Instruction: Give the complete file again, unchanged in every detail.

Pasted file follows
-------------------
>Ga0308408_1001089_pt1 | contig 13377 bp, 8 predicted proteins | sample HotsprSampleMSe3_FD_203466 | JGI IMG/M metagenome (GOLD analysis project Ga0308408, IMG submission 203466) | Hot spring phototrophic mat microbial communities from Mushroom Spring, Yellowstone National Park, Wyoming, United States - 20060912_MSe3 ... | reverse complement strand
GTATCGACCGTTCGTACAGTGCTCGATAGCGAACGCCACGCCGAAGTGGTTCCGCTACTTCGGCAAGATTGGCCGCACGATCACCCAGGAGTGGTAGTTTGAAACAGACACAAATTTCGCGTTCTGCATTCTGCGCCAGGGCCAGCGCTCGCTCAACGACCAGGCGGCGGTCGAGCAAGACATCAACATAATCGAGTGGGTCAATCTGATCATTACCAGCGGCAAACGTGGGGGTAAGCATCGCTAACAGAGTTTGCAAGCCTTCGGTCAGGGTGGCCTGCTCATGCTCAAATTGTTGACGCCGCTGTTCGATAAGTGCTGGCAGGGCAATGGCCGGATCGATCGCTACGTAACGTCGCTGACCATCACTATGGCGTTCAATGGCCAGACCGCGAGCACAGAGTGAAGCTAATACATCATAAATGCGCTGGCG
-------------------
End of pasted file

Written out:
>Ga0308408_1001089_pt1 | contig 13377 bp, 8 predicted proteins | sample HotsprSampleMSe3_FD_203466 | JGI IMG/M metagenome (GOLD analysis project Ga0308408, IMG submission 203466) | Hot spring phototrophic mat microbial communities from Mushroom Spring, Yellowstone National Park, Wyoming, United States - 20060912_MSe3 ... | reverse complement strand
GTATCGACCGTTCGTACAGTGCTCGATAGCGAACGCCACGCCGAAGTGGTTCCGCTACTTCGGCAAGATTGGCCGCACGATCACCCAGGAGTGGTAGTTTGAAACAGACACAAATTTCGCGTTCTGCATTCTGCGCCAGGGCCAGCGCTCGCTCAACGACCAGGCGGCGGTCGAGCAAGACATCAACATAATCGAGTGGGTCAATCTGATCATTACCAGCGGCAAACGTGGGGGTAAGCATCGCTAACAGAGTTTGCAAGCCTTCGGTCAGGGTGGCCTGCTCATGCTCAAATTGTTGACGCCGCTGTTCGATAAGTGCTGGCAGGGCAATGGCCGGATCGATCGCTACGTAACGTCGCTGACCATCACTATGGCGTTCAATGGCCAGACCGCGAGCACAGAGTGAAGCTAATACATCATAAATGCGCTGGCG